Godlike is a roleplaying game set in WWII. You play one of the “Talents”, people who have begun to demonstrate superheroic powers. Beginning in 1936, these Talents emerge in all the nations of the world, just as the world is about to be set ablaze by the second great war.
The game is gritty, which is interesting for a superhero game. The tagline is “You are larger than life. But the war is bigger than you.” That about says it. The premise is that Dennis Detwiller, the creator, didn’t like the way supers were presented as part of society, either worshiped or reviled. He thought – what if people started demonstrating super-powers? Hundreds, then thousands, then tens of thousands of them? How would society really respond?
In Godlike, you get one Talent that defines you in a lot of ways – but that one Talent doesn’t make you unkillable. So what if you can fly? So can fighter planes. So what if you are super-strong? A tank shell will still obliterate you.
The engine that powers this game is Greg Stolze’s one-roll engine. Like the World of Darkness series of games, you roll stat + skill, a pool of d10s, but quite unlike that system, everything is resolved in one roll. You are measuring height and width of the roll, and you are always looking for matching numbers. The height is how high the highest match is, and the width is how many matching dice you have in your pool. So a roll of 1, 2, 4, 5, 5, 5, 7, 9 has a height of 5 and a width of 3. Those two pieces of information, essentially, tell you all you need to know.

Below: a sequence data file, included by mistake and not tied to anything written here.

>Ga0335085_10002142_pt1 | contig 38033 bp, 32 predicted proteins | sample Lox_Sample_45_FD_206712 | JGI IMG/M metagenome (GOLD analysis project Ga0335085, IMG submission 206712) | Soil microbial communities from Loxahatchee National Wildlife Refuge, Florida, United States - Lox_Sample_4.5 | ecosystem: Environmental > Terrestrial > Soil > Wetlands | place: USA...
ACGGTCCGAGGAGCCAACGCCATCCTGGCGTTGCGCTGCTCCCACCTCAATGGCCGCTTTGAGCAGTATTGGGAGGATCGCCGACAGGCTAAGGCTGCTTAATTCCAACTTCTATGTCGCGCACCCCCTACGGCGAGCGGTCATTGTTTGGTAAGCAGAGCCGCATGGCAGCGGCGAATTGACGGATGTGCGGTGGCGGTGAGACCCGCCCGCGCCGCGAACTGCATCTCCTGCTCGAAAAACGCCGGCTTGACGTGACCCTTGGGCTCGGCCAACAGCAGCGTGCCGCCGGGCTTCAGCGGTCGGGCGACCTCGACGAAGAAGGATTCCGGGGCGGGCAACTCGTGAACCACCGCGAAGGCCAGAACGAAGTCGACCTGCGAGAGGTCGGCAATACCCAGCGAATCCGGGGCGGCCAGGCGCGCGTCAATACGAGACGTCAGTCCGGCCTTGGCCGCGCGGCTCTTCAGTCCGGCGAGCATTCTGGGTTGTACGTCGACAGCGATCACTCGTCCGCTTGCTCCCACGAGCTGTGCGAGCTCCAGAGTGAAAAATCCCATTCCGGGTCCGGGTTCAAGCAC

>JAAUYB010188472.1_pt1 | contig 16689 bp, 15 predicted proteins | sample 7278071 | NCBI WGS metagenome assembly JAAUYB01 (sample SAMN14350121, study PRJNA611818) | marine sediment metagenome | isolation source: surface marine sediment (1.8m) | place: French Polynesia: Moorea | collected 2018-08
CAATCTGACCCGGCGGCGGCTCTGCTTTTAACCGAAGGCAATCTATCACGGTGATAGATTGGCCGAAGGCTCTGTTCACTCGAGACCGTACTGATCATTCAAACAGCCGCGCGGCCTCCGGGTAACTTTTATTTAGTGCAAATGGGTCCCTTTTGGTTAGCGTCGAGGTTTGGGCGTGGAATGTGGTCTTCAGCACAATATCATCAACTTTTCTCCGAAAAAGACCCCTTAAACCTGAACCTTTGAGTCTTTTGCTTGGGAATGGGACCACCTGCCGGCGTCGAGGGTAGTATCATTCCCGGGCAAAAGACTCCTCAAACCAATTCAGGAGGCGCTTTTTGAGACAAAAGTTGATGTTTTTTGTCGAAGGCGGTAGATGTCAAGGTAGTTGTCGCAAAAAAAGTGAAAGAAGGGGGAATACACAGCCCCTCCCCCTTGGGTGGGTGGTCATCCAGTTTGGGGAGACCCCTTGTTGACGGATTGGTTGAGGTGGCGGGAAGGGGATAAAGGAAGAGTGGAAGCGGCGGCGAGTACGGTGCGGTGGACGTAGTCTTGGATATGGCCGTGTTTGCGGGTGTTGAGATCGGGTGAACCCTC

Aside from the system, this game really shines as an alternate history. The work is subtle and comes off as pretty plausible given the condition that Talents emerge in the late 30s and early 40s. There is a detailed timeline of the major events of World War II with the addition of the Talents, sometimes entirely in the background and sometimes driving the story. There seems to be enough crunchy detail to even make some WWII-buffs nod with approval – if you want massive lists of various kinds of rifles compared between the major participants in WWII, each with their own slightly distinct rules, you’ve got it. (If, like me, you want to ignore that aspect for various reasons, you can do that too easily) The game remains true to its premise, however, that the war is larger than the Talents.
I want to have a chance to run this game – I’ll definitely make such a change. In the meantime, I’ll finish absorbing it, and I highly recommend you get a copy. 5 out of 5 stars for the setting material, 3 out of 5 stars for the system itself.